The New Absolutism in American Politics
To observe American politics in recent weeks is to marvel at the new levels of extremism and partisanship to which it has fallen, and to lament the dogmatic absolutism that many in power within it now evidence and apparently believe both appropriate and likely to receive the approval of their primary constituencies. While it is not difficult to make the case that the nation now stands at something of a crossroads in its willingness even to try to govern itself, it is less clear which factors precisely have caused the current pass, or why so many of our elected leaders are willing to take steps to drive the nation ever more perilously toward an incapacity to address its compelling challenges. Indeed, if one takes seriously the wild rhetoric and actions of a share of these leaders, it is not altogether obvious that some wish to see the country continue to exist as one nation. A few examples from different domains make this point.
First, one must note House Speaker John Boehner’s deeply misguided invitation to Israeli Prime Minister Benjamin Netanyahu to speak before a joint session of Congress without consulting President Barack Obama before doing so. Netanyahu indeed came to Washington D.C. and once more, as presumably Boehner and Republican partisans desired, sought to critique as dangerous and misguided the Obama administration’s present negotiations with Iran and other U.S. allies concerning inspection of that nation’s nuclear program so as to avoid the attainment of atomic weapons. It apparently did not occur (or matter) to Boehner and other GOP leaders that those negotiations are still underway and that their invitation interfered in a profound way with the executive’s capacity to represent the nation in foreign affairs. One central reason for the failure of The Articles of Confederation and the development of our nation’s current Constitution was the former’s incapacity to prevent a welter of just such efforts by the states and Congress.
In addition, Boehner and his colleagues surely knew that the Israeli leader has been predicting that Iran would develop a nuclear bomb “within months” since at least 1997 and that such had not come to pass, making his sweeping assertions somewhat less than credible, but that fact surely did not dissuade them from proceeding anyway. Finally, neither the House Speaker nor his colleagues, sabre rattling aside, seem to have a plan to address this vital concern other than to undermine the President and his Secretary of State’s good faith efforts to attend to it. So, the questions remain, why take this step and seek to undercut your country’s chief executive on so grave a national security issue in so visible and so viciously partisan a way? And why now, when an agreement has not even been finalized?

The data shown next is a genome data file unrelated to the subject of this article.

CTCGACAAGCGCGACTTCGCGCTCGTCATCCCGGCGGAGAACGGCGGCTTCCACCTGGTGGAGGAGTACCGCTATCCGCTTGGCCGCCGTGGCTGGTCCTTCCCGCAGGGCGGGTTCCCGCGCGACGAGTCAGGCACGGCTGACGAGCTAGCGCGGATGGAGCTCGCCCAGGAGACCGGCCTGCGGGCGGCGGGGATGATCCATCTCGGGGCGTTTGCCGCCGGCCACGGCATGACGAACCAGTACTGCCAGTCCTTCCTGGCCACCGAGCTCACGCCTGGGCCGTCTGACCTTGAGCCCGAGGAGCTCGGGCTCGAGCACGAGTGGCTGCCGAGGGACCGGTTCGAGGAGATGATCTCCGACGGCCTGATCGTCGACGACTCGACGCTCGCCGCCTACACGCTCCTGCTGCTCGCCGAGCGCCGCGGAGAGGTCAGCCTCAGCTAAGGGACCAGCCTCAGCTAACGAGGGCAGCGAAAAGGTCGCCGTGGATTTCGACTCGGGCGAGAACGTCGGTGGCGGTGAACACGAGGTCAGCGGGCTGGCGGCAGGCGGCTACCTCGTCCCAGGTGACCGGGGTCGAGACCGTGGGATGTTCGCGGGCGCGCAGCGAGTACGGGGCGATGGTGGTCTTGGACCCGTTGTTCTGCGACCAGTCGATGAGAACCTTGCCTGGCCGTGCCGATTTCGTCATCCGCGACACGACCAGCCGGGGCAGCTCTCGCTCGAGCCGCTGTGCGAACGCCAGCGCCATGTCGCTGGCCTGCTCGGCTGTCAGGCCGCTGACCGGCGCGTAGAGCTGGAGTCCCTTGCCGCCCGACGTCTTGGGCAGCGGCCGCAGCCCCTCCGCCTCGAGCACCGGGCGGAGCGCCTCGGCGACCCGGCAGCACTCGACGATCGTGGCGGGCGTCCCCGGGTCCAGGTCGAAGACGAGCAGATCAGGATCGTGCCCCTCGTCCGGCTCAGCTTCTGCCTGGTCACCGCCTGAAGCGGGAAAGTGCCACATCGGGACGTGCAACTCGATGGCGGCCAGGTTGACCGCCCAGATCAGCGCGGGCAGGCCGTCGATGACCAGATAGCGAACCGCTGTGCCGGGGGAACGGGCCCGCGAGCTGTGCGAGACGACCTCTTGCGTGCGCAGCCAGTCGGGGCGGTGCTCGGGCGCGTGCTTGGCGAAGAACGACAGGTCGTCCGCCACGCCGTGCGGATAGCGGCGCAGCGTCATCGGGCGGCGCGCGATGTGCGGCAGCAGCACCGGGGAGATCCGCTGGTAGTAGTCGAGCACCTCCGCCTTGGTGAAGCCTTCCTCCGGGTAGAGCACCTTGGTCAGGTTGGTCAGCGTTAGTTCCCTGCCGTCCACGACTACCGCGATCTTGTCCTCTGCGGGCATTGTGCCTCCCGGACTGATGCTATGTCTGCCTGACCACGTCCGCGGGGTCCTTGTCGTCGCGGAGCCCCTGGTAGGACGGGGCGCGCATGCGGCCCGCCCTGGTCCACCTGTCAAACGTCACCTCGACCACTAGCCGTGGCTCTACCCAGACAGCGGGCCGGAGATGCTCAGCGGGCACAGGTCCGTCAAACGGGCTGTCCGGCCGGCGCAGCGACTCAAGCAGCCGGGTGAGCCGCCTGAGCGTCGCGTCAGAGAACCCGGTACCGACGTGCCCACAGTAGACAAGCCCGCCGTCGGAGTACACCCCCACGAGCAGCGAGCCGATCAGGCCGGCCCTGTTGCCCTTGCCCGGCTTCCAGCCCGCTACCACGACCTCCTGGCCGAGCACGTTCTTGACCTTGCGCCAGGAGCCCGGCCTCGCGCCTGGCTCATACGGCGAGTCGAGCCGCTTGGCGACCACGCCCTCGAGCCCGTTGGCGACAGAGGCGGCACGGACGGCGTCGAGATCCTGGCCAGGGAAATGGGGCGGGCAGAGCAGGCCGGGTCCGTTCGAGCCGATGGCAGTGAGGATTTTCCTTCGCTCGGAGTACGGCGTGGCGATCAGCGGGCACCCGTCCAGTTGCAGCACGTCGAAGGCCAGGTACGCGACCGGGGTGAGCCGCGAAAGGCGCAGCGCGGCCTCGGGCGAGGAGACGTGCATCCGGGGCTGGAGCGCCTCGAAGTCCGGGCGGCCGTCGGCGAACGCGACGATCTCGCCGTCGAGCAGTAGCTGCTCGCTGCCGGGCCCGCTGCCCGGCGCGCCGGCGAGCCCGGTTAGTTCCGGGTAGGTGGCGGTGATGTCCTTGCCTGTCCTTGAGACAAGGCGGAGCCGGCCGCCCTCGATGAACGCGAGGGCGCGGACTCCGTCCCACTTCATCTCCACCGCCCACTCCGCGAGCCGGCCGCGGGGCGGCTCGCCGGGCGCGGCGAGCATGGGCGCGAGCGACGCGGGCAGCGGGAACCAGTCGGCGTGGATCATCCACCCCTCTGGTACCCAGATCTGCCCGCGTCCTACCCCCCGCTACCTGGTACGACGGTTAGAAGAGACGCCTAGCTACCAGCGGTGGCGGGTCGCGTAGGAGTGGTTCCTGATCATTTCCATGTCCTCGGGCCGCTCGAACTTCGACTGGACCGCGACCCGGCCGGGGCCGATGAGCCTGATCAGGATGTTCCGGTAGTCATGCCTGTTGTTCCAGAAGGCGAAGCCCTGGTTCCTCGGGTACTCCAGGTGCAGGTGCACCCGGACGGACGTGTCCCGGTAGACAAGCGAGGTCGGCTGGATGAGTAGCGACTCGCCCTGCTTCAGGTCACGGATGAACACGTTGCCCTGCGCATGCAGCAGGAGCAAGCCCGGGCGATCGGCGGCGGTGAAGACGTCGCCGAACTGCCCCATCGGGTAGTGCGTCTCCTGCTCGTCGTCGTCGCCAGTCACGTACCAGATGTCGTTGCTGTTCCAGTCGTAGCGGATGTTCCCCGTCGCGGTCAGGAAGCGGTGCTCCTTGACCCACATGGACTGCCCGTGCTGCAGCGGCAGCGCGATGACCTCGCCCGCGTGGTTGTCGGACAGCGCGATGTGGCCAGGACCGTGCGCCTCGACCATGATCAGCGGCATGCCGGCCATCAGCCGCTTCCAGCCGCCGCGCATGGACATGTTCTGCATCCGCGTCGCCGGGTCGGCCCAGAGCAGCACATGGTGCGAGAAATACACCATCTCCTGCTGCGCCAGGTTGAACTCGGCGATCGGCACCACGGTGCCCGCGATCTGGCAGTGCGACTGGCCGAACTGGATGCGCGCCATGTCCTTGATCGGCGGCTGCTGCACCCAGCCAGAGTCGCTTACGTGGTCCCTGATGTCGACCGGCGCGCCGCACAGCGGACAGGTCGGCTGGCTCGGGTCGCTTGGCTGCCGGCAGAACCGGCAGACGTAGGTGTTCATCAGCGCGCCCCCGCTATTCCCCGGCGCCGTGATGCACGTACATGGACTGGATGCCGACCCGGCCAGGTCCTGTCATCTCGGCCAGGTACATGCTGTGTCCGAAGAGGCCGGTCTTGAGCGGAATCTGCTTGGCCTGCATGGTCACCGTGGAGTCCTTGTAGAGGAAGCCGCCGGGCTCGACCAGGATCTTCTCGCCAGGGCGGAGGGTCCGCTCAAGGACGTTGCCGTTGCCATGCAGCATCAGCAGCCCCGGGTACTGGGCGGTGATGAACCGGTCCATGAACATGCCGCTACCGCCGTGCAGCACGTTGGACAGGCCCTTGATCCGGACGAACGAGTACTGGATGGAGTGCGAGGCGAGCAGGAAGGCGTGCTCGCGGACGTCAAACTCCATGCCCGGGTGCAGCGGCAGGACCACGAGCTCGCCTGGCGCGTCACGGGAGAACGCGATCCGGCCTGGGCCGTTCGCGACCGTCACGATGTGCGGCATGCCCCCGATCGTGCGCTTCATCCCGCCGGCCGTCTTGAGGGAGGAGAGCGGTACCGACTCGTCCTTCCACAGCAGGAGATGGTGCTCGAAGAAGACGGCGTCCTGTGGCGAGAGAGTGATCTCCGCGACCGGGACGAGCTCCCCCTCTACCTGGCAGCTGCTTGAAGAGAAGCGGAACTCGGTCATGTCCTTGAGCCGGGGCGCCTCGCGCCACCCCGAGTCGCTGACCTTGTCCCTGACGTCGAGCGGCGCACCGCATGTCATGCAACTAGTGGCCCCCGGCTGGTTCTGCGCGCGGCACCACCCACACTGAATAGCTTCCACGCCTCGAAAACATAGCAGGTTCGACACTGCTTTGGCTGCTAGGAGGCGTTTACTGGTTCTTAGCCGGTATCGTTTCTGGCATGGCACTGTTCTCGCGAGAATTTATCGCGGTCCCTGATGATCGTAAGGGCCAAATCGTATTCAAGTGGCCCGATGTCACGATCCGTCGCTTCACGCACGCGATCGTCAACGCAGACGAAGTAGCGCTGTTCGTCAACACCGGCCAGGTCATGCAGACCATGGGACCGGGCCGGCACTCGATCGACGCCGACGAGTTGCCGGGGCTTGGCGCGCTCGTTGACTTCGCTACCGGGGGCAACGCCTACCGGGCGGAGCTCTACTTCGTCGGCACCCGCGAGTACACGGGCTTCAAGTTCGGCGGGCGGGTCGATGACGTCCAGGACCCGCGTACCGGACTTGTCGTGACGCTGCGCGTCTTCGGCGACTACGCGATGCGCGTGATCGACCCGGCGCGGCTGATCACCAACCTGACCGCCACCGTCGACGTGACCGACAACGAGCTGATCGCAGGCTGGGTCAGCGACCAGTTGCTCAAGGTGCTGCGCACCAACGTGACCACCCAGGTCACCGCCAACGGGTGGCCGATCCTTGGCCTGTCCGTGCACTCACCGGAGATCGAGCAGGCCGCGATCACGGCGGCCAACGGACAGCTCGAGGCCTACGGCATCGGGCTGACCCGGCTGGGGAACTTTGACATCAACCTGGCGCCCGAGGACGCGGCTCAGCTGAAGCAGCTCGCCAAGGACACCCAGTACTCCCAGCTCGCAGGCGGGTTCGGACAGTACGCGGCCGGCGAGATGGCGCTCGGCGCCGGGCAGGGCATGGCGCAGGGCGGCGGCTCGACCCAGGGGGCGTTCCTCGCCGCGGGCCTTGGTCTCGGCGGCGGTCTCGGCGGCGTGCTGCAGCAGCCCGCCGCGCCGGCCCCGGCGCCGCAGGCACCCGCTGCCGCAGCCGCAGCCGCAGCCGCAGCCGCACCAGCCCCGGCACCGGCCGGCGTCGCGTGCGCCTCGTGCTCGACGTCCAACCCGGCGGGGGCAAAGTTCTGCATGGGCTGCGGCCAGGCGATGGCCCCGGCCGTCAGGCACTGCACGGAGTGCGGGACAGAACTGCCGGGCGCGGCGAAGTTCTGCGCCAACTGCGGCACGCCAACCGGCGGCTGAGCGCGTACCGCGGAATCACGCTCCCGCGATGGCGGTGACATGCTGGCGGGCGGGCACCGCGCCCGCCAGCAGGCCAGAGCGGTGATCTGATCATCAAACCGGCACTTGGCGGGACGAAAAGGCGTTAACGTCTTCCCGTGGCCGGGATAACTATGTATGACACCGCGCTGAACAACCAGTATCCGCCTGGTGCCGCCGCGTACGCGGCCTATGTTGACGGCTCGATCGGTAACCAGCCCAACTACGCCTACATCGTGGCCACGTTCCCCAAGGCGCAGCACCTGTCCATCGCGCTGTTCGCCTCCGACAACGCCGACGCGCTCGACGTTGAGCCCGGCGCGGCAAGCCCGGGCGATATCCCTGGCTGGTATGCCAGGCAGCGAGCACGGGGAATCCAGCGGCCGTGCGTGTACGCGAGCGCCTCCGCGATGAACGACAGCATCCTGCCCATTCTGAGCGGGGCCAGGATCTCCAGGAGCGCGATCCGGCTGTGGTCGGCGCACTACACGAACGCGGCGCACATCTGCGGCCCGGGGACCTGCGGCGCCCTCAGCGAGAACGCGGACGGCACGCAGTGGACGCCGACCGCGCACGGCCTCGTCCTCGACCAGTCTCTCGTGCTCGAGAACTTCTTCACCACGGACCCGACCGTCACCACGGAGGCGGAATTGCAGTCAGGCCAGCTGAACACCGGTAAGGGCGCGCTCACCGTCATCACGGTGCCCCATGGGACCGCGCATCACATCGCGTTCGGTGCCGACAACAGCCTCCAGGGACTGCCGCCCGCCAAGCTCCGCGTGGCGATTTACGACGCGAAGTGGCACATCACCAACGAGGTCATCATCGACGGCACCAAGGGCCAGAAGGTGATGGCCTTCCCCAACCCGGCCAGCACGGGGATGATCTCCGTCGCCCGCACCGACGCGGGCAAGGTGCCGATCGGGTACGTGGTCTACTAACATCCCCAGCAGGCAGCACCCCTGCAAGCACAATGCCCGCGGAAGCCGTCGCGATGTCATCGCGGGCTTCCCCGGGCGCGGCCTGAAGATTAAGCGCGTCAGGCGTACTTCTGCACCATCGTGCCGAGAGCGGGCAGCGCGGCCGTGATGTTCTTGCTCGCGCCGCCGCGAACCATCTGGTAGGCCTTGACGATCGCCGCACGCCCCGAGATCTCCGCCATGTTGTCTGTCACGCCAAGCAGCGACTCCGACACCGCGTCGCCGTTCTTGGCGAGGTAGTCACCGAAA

Second, the GOP-led Congress was not content alone to repudiate the President by cheering Netanyahu as he thundered against negotiating with Iran. Forty-seven senators, including, sadly, Senate Majority Leader Mitch McConnell and John McCain, Chair of the Senate Armed Services Committee, chose to issue a public letter “informing” Iran’s leaders that a new President (presumably a Republican) could vitiate in early 2017 any agreement reached in the current negotiations. Tom Cotton, a freshman senator from Arkansas with three months of legislative experience, drafted the letter. The apparent aim was to undermine the talks now in progress and prevent a bargain of any sort. Never mind that this effort violated constitutional principles and tradition, and that Congress would later review any accord reached. It is also not clear whether the legislators considered that their effort might actually gain the end desired and result in Iran abandoning talks in favor of what many hard-liners in that nation’s government already want: a rush to develop a nuclear weapon. Perhaps the New York Times captured the character of this episode best by noting in an editorial that, “The letter was the latest shot to blow up the negotiations with Iran. … Besides being willing to sabotage any deal with Iran (before they know the final details), these Republicans are perfectly willing to diminish America’s standing as a global power capable of crafting international commitments and adhering to them.” 1